‘Tis The Season For Announcements

It’s always amazing how quickly things start happening once the calendar flips to the new year. We are barely more than three weeks into 2019 and we’ve already seen announcements pertaining to NBC IndyCar schedule, NTT coming on board as the new title sponsor and most recently – announcements from individual IndyCar teams confirming their plans for the 2019 NTT IndyCar Series season.

That’s what I really like about this time of year, because when teams announce their plans – they are also generally showing off any changes in their livery.

Before the days of the internet, we were forced to wait on our racing magazines to be delivered before we could catch a glimpse of what new cars would look like. Of course back then, we were also finding out what each chassis would look like, as well.

In the early nineties, I subscribed to three magazines; AutoWeek, Racer and IndyCar Racing. At this time of year, I would anxiously check my mailbox to see what the new cars looked like. Each magazine would show shots from pre-season testing. Sometimes cars would be in their natural carbon-fiber state, with just white lettering on the sidepods. But we were trying to see the difference in the updated chassis. The updated liveries would come later. With the common body kits that were introduced last year – we already know what the car looks like. The only suspense these days is in the livery.

Last Friday, Schmidt Peterson Motorsports held an event at the Pepsi Center in Denver. Not only did they unveil their new livery, but they also announced that Arrow was stepping up their sponsorship to include primary sponsorship on both fulltime cars. It was also announced that the team will be re-branded as Arrow Schmidt Peterson Motorsports. Since that is a lot to type with each team mention, I’ll probably use the more convenient “Arrow SPM”.

In a nice touch, not only did the event feature the fulltime cars of James Hinchcliffe (No.5) and Marcus Ericsson (No.7) – they also had the No.6 on-hand to send the message that as soon as Robert Wickens is able to drive again, he has a car waiting on him. Wickens was at the event and was interviewed by emcee Anders Krohn. He seemed upbeat and positive, but afterwards made it clear that he does not plan to be ready to drive the car at any point in 2019. Still, it was encouraging to see him there and it was good to see that the team is fully behind him.

With Arrow stepping up their role with Arrow SPM, they are sending a message that they intend to win…now. Not only do they have a proven winner with James Hinchcliffe, I expect rookie Marcus Ericsson to contend for wins like Wickens did last year in his shortened rookie campaign.

This was a well-choreographed event on Friday, with the three cars on the floor where the Colorado Avalanche and the Denver Nuggets play. But if you know me, you know there was a negative – the liveries.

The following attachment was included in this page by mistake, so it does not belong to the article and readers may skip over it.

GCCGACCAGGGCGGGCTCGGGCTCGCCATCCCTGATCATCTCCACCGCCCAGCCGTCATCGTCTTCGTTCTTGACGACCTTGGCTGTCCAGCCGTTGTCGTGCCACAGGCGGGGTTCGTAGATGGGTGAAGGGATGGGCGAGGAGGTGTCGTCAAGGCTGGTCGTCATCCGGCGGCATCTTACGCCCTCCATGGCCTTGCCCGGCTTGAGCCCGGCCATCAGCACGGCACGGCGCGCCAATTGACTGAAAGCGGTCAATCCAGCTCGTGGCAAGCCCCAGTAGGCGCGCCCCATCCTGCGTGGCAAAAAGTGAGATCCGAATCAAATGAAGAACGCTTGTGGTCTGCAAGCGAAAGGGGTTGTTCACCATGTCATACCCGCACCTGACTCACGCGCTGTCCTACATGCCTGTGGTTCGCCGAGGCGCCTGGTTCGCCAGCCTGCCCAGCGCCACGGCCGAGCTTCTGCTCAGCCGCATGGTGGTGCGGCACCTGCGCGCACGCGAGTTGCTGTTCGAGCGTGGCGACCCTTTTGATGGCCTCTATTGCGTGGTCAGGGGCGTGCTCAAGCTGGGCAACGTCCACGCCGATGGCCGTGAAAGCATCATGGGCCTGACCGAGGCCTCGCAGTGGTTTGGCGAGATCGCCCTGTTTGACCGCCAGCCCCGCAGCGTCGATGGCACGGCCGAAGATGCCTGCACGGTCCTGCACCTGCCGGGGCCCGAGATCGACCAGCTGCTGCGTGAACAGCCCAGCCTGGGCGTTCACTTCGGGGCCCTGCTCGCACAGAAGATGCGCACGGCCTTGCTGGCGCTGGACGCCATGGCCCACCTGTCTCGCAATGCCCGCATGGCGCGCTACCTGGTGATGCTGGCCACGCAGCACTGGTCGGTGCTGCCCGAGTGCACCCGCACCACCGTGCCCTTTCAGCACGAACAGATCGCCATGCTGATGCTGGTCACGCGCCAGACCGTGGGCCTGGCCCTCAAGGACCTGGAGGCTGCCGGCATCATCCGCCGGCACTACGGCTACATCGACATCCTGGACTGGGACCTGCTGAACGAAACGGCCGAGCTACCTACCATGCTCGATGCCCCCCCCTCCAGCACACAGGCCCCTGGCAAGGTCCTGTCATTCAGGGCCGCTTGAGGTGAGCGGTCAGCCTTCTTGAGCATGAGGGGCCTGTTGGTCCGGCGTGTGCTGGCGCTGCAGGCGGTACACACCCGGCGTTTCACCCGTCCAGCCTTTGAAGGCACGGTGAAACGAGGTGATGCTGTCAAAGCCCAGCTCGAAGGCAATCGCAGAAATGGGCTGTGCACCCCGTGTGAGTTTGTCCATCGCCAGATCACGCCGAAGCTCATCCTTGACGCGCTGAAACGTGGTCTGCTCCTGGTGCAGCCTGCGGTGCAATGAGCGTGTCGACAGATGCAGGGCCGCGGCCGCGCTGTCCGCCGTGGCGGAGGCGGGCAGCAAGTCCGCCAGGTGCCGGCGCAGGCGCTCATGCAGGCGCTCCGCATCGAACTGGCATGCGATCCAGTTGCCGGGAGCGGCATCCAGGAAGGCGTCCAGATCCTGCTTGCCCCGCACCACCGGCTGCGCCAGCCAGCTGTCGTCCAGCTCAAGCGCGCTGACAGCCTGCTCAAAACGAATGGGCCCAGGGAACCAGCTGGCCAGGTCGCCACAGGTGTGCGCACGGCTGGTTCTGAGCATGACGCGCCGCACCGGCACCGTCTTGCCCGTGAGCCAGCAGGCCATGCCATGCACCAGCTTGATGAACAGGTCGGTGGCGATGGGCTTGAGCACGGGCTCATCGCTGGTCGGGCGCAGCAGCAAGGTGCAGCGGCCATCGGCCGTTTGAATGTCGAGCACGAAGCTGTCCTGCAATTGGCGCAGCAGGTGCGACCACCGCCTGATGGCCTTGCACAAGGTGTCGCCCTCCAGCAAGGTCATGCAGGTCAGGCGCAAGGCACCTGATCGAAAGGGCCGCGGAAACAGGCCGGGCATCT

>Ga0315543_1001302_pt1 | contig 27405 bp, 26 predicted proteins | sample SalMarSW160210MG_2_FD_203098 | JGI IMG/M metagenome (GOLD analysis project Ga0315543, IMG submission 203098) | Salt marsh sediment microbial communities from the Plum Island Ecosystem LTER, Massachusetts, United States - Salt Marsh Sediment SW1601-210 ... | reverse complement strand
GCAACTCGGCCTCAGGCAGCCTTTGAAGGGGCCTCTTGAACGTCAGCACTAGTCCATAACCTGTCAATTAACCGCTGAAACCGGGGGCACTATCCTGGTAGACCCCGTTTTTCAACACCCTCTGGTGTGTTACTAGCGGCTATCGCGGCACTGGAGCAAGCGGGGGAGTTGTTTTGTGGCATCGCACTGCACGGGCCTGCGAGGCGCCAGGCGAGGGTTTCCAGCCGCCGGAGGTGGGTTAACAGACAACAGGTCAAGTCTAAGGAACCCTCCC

Not only were all three cars identical, except for the numbers – but they took one of the better liveries on the grid and dulled it down. All three cars resembled the familiar gold and black scheme that the No.5 car has been carrying since May of 2015. But there were two major differences between the previous Hinch cars and these. First of all, the reflective chrome effect on the gold had been replaced with more of a dull old-gold look. Worst of all the sidepods, wings and rear cowling are now in the dreaded matte black finish.

If you’ve been a regular reader here, you know how much I dislike a matte finish. The first time I can recall seeing an Indy car with a matte finish was on the first William Rast car that had, what I thought was a hideous flat olive green finish. It had the sex-appeal of an M4 Sherman tank. When Charlie Kimball switched from a good-looking blue and orange car to the hideous matte black finish for the past few years – he had what I considered to be the ugliest car in the paddock.

In my opinion, race cars were meant to shine – the more glossy, the better. When the cars were under the lights at Gateway, most of them really popped to those of us in person. Then there was the matte back car of Charlie Kimball. You could barely see it as it rode stealthily under the lights like a B-2 bomber. I know that it is trendy these days to have a matte finish on cars and football helmets, but I think history will look back on this fad and laugh. This current trend in auto racing will be the equivalent of the leisure suits and pullover baseball jerseys from the seventies. In catching myself about to start a long rant, suffice it to say that I don’t care for flat or matte finishes on race cars.

Then on Monday, we finally got some confirmation of what’s going on at Carlin. What was no surprise at all was that Max Chilton will be returning to the team as well as his primary sponsor, Gallagher. This will be the fourth straight year that Chilton will be sponsored by Gallagher, which is no huge surprise since his father is one of the top executives there. His first two seasons were with Chip Ganassi Racing, then last season – he and Charlie Kimball migrated to Carlin as the successful motorsports team began their IndyCar operation from scratch.

The one slight surprise from Carlin is that veteran driver Charlie Kimball will only be a part-timer as he begins his ninth IndyCar season. Novo Nordisk will remain as his sponsor, but we learned last fall that they had planned to scale back their support. Apparently, Kimball was unable to secure any more funding so Carlin will have an unnamed second driver in the No.23 car during races when Kimball will not be in the cockpit. There were no liveries revealed for the Carlin teams, but don’t be surprised if the Novo Nordisk car is clad in that horrible matte black finish.

Then yesterday, Meyer Shank Racing (MSR) announced their plans. When they were not part of the Arrow SPM announcement on Friday, I wondered if they were still going to have an association with Sam Schmidt’s growing team. My concerns were put to rest when they announced they would still be with SPM. Last year, MSR and driver Jack Harvey ran a total of six races – St. Petersburg, Long Beach, the Indianapolis 500, Mid-Ohio, Portland and Sonoma.